Resources for Families

The most important protective resource to enable a child to cope with exposure to violence is a strong relationship with a competent, caring, positive adult, most often a parent, (Osofsky, 1999).

If you are in immediate danger, call 911.

The National Domestic Violence Hotline: 1-800-799-SAFE (7233)

Hotline advocates are available 24/7 for victims and anyone calling on their behalf to provide crisis intervention, safety planning, information and referrals to agencies in all 50 states, Puerto Rico and the U.S. Virgin Islands. Assistance is available in English and Spanish with access to more than 170 languages through interpreter services.

Futures Without Violence, formerly Family Violence Prevention Fund, does not offer services directly for victims or survivors of abuse, however many national and local organizations do. If you would like to speak to a domestic violence counselor, contact the resources on this list for free, confidential support. These organizations are available from anywhere within the United States. Many operate 24 hours a day and in various languages.

How to Support a Child or Teen:

  • Healing begins with relationships. The adult helping relationship is the most powerful tool we have to assist kids in healing from traumatic events. Allow children and teens to stay close to their parents.
  • Help children and teens know what to expect. Provide a highly structured and predictable home and learning environment for children.
  • Let the child know that it is OK to talk about what has happened.  When children are ready, it helps to be able to talk about the violence in their lives with trusted adults.
  • Give parents support. Help parents understand that young children think differently than adults and need careful explanations about scary events.
  • Foster children’s self-esteem. Children who live with violence need reminders that they are lovable, competent and important.
  • Pay close attention to non-verbal cues. Providing positive verbal reinforcement whenever possible.
  • Give children and teens choices whenever possible. Allowing children to feel in control can help alleviate feelings of being overwhelmed and restore a sense of safety.
  • Don’t try it alone. Identify and collaborate with other caregivers in the child’s life.
  • Teach alternatives to violence. Help kids learn conflict resolution skills and about non-violent ways of playing.
  • Model nurturing in your interactions with children and teens. Serve as role models for children in resolving issues in respectful and non-violent ways.

Adapted & Reprinted from The Child Witness to Violence Project, Boston Medical Center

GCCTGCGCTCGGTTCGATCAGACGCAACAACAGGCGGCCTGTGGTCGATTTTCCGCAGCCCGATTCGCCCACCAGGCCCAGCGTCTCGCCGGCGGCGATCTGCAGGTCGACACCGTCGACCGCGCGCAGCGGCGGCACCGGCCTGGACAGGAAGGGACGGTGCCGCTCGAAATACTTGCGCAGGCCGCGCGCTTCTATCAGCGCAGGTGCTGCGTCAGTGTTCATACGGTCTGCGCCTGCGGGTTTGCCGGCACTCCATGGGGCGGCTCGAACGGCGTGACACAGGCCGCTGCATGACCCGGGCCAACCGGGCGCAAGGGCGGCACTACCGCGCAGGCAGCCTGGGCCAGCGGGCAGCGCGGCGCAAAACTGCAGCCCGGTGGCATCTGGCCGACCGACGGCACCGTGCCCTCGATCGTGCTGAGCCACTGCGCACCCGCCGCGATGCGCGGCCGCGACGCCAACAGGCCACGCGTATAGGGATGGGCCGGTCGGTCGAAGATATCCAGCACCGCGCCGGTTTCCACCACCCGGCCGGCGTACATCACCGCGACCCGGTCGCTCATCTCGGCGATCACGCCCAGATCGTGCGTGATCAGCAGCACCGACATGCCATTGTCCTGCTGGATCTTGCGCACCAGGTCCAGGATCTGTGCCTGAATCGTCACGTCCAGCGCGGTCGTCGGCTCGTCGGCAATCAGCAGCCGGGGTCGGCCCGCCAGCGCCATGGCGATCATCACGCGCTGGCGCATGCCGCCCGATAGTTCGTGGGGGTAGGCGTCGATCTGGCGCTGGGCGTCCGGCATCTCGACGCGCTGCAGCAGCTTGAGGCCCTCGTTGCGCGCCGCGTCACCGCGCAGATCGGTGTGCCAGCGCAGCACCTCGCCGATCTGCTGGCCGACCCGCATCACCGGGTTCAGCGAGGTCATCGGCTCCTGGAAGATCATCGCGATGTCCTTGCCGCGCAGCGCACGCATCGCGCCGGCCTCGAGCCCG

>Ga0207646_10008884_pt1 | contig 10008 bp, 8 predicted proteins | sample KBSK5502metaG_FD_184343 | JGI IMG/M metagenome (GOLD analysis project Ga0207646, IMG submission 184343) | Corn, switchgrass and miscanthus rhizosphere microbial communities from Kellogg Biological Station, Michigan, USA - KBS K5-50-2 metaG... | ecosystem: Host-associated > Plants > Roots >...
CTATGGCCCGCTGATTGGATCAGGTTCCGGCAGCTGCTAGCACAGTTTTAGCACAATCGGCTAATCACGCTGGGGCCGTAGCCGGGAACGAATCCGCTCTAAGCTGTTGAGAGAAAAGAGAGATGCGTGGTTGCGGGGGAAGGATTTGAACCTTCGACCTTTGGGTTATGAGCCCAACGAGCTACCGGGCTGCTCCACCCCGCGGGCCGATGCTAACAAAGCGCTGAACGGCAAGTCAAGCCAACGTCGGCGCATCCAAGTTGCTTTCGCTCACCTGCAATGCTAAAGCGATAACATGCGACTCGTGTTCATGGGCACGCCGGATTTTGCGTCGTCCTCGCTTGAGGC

Additional Strategies for Promoting Resiliency Among Adolescents/Teens:

  • Answer questions honestly.
  • Find ways for teens to express feelings, i.e. writing, journaling, poems, art, etc.
  • Talk to teens about healthy relationships and help them understand the warning signs of an unhealthy dating relationship.
  • Support the creation of strong social support networks with peers, teachers, coaches, extended family, etc.
  • Actively work on repairing or creating a supportive parent-child relationship through spending time together.
  • Seek a committed mentor or other person from outside the family.
  • Advocate for positive school experiences and accommodations if needed.
  • Create opportunities for the teen to achieve a sense of mastery and a belief and one’s own efforts can make a
    difference.
  • Participation in a range of extra-curricular activities such as music, sports, theater, art, volunteering, etc.
  • Create opportunities to  to ‘make a difference’ by helping  others or through part-time work.
  • Do not excessively shelter teens from challenging situations that provide opportunities to develop coping skills.
  • Expect to have to do these things again and again.

That’s Not Cool is a national public education campaign that uses digital examples of controlling, pressuring, and threatening behavior to raise awareness about and prevent teen dating abuse. The interactive website is geared towards helping teens draw their “digital line” on what is a healthy and unhealthy dating relationships.

Bursting the Bubble is a website specifically designed to help teens who are living with domestic violence understand and process their experiences and provides information on safety planning.

Safety and Well-Being For Survivors:

These tip sheets created by the National Center on Domestic Violence, Trauma, and Mental Health provide information on the ways that experiencing abuse can affect how we think, feel, and respond to other people and the world around us. The series also provides tips on how to seek support for yourself and how to help if someone you know is being abused.